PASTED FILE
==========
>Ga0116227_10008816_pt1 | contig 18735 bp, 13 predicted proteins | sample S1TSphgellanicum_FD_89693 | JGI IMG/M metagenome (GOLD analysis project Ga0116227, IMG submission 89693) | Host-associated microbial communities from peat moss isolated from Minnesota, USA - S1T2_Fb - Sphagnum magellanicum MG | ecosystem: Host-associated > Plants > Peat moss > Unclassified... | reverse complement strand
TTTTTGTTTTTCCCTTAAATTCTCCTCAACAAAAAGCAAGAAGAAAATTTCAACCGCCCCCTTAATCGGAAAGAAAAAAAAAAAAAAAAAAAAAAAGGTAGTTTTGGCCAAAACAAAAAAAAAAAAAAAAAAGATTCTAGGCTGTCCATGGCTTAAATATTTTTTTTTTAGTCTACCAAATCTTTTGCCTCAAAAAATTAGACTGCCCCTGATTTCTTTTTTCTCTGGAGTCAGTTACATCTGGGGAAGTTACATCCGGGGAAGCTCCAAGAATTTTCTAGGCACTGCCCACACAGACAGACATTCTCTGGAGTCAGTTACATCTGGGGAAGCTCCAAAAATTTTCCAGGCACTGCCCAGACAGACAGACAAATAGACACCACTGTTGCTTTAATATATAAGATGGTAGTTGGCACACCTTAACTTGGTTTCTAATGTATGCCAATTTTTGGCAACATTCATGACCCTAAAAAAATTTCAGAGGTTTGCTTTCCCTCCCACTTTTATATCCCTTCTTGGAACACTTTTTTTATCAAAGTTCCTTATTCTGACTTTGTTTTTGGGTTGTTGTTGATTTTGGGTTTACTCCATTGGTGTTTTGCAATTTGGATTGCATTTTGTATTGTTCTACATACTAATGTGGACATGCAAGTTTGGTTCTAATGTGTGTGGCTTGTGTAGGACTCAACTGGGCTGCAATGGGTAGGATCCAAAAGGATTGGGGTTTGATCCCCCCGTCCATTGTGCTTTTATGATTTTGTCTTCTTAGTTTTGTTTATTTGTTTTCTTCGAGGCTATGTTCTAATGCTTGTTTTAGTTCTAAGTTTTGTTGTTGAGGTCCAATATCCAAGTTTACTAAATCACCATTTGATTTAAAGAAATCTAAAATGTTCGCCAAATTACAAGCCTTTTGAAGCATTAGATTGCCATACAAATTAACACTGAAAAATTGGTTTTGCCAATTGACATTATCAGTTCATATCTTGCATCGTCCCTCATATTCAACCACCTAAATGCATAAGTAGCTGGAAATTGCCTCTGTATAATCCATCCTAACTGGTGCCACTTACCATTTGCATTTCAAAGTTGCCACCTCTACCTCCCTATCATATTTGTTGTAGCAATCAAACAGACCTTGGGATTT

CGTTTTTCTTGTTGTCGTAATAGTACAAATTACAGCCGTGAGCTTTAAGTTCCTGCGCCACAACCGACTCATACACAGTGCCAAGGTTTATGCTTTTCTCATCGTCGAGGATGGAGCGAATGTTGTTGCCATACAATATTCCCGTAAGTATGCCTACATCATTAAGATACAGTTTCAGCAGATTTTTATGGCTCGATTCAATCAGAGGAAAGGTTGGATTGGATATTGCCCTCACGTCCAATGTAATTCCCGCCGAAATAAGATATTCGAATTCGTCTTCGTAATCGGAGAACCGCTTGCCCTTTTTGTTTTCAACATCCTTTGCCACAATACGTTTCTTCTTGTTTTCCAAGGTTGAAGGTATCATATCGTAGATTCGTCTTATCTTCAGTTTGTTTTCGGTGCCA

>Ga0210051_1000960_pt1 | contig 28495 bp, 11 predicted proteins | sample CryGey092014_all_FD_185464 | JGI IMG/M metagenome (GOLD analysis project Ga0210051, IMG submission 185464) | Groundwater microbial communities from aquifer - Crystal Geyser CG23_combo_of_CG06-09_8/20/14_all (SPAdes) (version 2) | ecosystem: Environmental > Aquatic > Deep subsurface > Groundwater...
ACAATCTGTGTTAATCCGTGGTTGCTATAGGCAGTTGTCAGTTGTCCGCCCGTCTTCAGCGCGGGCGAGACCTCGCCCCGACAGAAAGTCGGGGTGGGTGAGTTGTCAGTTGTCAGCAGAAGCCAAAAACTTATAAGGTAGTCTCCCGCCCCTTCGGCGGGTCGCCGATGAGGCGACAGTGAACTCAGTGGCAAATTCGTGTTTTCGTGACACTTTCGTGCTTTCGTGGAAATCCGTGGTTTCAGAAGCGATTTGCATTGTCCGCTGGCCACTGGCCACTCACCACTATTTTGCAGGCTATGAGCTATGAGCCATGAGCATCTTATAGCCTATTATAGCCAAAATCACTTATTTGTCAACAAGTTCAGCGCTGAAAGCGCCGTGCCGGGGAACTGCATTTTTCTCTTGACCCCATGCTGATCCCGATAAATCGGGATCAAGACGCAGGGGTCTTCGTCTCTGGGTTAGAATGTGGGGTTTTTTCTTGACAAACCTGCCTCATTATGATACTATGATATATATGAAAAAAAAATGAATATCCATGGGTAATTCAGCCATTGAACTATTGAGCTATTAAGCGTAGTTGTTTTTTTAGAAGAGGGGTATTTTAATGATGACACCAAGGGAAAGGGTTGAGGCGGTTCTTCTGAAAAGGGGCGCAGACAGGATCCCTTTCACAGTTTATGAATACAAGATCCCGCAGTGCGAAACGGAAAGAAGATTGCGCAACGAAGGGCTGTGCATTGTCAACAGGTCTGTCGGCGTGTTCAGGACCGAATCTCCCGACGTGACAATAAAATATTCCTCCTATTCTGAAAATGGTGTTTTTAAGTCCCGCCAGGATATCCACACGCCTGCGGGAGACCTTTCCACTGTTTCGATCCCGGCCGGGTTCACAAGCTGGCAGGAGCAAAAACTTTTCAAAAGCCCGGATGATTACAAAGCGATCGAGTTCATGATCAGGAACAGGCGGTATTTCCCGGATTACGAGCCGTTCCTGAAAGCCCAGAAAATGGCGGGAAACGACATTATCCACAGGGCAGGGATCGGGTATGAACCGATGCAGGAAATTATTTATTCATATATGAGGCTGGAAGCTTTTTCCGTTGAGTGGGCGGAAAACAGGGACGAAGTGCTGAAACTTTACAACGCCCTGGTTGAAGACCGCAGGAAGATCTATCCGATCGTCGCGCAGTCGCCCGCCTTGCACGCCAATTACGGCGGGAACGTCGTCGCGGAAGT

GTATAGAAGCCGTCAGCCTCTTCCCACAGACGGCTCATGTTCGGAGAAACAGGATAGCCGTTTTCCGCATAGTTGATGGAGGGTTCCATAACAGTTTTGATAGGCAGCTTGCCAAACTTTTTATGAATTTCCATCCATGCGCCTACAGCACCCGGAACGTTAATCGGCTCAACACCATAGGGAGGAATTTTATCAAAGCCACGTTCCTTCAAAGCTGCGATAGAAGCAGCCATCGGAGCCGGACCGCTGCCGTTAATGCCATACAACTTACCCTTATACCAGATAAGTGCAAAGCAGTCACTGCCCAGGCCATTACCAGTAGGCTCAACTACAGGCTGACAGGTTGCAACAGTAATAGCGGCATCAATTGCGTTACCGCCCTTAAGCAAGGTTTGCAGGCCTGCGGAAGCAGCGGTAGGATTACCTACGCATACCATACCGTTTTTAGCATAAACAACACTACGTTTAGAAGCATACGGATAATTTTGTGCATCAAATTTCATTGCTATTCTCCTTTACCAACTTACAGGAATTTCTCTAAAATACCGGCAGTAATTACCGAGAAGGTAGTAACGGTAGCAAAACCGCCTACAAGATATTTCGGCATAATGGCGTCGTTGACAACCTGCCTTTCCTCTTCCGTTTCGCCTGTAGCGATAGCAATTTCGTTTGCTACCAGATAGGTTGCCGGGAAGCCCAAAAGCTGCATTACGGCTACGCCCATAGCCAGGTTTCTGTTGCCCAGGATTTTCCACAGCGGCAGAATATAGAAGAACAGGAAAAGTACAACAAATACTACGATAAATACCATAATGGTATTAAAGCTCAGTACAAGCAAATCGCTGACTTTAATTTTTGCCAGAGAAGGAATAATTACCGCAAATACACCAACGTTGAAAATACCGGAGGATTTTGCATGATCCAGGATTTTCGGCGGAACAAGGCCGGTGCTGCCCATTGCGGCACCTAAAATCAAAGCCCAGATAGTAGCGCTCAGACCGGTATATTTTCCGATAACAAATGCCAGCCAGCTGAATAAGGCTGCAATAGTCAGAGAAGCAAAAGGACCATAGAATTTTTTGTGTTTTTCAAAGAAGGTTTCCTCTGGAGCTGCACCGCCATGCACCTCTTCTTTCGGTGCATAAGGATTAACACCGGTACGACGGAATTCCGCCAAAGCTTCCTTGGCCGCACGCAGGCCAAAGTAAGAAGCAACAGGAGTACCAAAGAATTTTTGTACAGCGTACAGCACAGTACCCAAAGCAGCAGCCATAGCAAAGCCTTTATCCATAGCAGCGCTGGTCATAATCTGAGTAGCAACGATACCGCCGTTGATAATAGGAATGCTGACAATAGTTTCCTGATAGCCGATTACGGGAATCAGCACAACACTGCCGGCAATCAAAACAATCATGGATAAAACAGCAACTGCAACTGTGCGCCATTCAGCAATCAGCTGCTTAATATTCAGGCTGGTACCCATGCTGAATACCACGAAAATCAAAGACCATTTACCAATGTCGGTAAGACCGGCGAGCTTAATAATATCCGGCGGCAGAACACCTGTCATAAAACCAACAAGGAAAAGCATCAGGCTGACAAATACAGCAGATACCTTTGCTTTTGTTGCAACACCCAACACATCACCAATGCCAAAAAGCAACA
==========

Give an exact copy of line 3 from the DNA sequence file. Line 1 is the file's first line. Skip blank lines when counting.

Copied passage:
CGTTTTTCTTGTTGTCGTAATAGTACAAATTACAGCCGTGAGCTTTAAGTTCCTGCGCCACAACCGACTCATACACAGTGCCAAGGTTTATGCTTTTCTCATCGTCGAGGATGGAGCGAATGTTGTTGCCATACAATATTCCCGTAAGTATGCCTACATCATTAAGATACAGTTTCAGCAGATTTTTATGGCTCGATTCAATCAGAGGAAAGGTTGGATTGGATATTGCCCTCACGTCCAATGTAATTCCCGCCGAAATAAGATATTCGAATTCGTCTTCGTAATCGGAGAACCGCTTGCCCTTTTTGTTTTCAACATCCTTTGCCACAATACGTTTCTTCTTGTTTTCCAAGGTTGAAGGTATCATATCGTAGATTCGTCTTATCTTCAGTTTGTTTTCGGTGCCA